Dana Coester, a professor at the Reed College of Media at West Virginia University, learned a lot about modern newsroom design during the university’s makeover of its Innovation Center. The aim for that project was to design a space that reflected the way newsrooms were changing their work spaces. After some more research on the subject, she published a study for the American Press Institute about how to improve newsroom design.
“I heard editors again, again talk about the things that they hated about their old newsrooms,” she said. “They would describe these as these crazy little hovels.”
Redesigning a newsroom isn’t just about making it look better. It’s more about realigning the space to fit and enhance the employees’ workflow.
“The industry as a whole has moved away from that sort of cubicle model anyway,” she said “But if you think about newsrooms, journalists aren’t often at their desks and because they are out reporting and the idea that you would have all of this real estate given over to row after row of mostly empty desks.”
Add on top of that the ongoing downsizing across the journalism industry and many newsrooms had become very dire places to work.
“That’s kind of a morale downer, when you see an acre of chairs, in a really big [space] like the New York Times newsroom,” Coester said. “And, when that space can be given over to all of these sort of flexible, movable spaces that people can come and go, use as needed, and you aggregate sort of in impromptu ways.”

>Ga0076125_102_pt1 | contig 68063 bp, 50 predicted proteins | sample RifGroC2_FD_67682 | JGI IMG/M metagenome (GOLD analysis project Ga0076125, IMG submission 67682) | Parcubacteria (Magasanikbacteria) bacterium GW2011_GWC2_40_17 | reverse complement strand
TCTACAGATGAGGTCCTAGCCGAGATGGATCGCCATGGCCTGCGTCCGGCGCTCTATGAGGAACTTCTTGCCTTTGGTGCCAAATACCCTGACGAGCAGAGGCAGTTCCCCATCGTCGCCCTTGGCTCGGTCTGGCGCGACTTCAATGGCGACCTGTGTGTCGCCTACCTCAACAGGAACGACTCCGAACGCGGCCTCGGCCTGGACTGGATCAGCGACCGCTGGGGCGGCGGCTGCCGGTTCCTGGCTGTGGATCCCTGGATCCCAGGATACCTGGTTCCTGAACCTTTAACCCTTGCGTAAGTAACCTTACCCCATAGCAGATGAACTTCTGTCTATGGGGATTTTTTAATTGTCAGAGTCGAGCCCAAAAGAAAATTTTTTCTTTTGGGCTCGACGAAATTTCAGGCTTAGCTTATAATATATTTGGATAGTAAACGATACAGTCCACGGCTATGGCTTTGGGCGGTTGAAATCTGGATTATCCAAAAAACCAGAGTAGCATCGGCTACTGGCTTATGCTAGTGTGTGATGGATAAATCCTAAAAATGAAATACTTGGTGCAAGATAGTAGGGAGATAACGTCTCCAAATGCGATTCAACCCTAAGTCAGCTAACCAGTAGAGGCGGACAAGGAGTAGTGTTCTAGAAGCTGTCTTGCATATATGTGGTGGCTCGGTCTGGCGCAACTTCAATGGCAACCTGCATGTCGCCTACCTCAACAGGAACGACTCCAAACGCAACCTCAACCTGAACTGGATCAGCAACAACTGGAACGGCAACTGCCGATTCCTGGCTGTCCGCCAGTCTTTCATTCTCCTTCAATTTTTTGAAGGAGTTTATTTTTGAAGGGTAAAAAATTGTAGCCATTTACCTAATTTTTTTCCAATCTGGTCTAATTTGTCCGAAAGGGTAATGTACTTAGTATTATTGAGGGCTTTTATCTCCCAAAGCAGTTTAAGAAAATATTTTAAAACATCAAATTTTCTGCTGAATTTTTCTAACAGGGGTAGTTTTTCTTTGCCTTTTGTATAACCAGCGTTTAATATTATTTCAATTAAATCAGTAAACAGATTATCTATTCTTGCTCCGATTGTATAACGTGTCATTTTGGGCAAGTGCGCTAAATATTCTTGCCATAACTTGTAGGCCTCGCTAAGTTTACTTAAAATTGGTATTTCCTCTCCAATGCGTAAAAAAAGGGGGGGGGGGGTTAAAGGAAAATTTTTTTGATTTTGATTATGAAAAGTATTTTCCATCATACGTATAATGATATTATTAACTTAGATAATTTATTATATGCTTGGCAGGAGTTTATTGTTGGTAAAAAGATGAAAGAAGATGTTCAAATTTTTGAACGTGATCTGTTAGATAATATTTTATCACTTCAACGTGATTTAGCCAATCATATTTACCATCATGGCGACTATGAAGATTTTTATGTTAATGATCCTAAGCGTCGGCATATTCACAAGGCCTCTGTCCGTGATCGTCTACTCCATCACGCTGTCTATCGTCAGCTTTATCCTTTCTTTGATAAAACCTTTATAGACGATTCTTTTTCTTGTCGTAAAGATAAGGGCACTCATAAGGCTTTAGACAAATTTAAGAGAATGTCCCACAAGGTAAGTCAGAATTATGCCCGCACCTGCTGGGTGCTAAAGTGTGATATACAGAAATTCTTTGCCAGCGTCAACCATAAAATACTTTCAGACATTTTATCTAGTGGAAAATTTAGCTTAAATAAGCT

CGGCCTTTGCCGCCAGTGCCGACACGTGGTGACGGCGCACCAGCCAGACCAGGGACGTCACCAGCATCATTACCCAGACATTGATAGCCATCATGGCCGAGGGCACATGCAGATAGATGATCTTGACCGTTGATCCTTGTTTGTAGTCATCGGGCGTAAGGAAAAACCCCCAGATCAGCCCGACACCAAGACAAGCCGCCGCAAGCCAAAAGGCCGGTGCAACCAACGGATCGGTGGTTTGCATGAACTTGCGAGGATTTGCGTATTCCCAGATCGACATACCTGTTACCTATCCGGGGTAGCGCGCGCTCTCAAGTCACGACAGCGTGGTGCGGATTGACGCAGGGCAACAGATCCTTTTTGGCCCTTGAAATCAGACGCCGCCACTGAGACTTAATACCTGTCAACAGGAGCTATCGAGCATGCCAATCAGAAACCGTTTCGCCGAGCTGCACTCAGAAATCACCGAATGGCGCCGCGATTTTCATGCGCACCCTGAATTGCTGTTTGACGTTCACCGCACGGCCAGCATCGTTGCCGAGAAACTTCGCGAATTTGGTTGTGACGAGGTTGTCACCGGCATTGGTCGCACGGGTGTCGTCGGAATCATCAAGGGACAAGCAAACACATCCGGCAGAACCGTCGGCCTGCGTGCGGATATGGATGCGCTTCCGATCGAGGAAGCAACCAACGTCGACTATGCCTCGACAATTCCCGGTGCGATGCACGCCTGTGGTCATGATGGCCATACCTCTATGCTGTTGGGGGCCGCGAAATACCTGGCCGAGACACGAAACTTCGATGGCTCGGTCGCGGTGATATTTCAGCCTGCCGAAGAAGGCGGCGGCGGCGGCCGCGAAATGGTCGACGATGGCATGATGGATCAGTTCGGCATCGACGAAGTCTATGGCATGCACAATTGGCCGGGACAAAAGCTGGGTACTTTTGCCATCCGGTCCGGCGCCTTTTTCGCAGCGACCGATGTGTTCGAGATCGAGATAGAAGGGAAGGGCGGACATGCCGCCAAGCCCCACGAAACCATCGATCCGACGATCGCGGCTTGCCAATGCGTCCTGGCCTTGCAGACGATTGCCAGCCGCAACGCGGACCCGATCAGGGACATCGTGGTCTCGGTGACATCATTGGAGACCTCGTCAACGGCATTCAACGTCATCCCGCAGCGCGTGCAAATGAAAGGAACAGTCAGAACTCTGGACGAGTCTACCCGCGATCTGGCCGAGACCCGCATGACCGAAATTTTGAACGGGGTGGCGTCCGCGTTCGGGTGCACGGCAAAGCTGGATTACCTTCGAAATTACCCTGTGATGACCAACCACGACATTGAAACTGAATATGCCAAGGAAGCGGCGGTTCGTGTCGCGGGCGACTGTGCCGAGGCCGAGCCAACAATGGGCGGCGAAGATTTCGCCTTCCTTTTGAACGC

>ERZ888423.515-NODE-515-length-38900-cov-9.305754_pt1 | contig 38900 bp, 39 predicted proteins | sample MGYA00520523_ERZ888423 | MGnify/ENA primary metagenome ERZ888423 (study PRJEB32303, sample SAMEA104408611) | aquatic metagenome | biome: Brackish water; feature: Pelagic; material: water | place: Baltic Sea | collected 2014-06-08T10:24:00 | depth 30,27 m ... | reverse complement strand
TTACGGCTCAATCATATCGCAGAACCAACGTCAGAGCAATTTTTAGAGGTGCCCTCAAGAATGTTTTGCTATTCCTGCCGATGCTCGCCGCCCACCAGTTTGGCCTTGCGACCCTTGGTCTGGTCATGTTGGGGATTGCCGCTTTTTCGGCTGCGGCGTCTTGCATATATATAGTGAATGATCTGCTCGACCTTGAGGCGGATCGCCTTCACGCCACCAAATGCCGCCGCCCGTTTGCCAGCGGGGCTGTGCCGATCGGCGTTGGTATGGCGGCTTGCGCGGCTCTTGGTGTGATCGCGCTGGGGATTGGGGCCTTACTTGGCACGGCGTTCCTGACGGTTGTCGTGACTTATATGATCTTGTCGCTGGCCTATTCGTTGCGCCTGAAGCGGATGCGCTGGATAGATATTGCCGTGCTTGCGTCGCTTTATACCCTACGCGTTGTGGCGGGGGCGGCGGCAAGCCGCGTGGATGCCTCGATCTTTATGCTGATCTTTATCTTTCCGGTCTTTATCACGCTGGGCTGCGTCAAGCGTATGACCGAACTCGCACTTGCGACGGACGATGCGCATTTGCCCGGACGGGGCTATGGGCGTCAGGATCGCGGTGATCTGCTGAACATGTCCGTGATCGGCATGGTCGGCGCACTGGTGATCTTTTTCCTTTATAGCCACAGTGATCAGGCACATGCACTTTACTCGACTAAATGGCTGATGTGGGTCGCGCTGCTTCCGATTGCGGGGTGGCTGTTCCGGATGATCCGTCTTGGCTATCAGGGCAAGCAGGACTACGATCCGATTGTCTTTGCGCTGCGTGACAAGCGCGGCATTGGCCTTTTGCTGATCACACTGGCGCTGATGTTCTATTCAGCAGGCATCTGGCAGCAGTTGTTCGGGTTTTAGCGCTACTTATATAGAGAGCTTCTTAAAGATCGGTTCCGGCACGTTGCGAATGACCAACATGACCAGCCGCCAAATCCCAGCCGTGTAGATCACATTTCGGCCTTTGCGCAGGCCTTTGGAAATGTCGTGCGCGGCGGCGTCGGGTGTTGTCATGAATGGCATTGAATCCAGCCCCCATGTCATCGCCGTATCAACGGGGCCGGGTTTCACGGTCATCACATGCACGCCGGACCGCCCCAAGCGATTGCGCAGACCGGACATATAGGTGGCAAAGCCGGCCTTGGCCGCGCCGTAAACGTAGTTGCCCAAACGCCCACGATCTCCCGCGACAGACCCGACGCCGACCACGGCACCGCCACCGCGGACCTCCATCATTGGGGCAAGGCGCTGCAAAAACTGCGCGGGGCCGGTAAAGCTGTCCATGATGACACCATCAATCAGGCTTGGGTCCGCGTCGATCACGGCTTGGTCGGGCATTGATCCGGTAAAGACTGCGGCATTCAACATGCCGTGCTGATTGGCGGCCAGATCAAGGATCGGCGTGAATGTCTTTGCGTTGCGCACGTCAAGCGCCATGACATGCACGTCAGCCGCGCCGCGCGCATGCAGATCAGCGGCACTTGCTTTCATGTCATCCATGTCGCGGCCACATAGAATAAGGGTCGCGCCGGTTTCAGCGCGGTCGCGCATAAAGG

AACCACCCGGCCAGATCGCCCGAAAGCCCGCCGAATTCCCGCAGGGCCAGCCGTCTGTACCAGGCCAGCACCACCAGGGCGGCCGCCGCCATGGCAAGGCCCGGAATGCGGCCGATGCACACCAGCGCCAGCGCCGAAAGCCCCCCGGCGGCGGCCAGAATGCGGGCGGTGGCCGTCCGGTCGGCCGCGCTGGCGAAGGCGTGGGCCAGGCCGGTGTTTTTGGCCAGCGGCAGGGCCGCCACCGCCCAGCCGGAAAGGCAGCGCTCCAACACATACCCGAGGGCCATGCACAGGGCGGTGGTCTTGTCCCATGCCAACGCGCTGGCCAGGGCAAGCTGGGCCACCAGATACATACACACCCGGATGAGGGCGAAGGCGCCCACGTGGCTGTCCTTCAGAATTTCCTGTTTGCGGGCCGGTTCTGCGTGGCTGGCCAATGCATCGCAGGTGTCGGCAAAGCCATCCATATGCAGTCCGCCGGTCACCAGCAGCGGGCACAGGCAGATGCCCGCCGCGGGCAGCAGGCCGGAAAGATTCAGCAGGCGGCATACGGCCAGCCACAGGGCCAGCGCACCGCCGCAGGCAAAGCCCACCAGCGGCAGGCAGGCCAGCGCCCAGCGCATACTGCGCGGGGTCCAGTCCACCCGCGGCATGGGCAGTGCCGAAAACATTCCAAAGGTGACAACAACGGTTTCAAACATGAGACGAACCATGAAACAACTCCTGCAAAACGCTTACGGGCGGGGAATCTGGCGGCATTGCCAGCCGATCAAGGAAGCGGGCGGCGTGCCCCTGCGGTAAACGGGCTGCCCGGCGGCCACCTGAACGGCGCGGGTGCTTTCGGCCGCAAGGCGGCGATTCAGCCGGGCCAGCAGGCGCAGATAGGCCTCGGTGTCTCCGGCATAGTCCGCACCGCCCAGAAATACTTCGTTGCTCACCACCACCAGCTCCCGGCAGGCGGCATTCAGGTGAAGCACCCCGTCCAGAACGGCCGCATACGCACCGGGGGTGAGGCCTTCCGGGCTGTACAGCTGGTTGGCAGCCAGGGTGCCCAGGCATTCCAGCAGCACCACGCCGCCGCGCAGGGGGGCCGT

For her study, Coester visited a number of publications, including Quartz and the Virginian-Pilot. She discovered newsrooms that had incorporated more open space, natural lighting and designated gathering spaces to promote a positive work environment and more collaboration.
“They’re all of these theories and innovation about how people approach objects and spaces when things have assigned sort of parameters, then people tend to only think of it in the context of the assigned parameters,” Coester said. “So when you have furniture that’s movable, when you have spaces that are not designated spaces. Now of course we had our sunlit studios and things that have to be specific to a particular activity. But the more you move away from having spaces being assigned spaces to a particular activity, the more it forces the people who are using them to use their imaginations and the space.”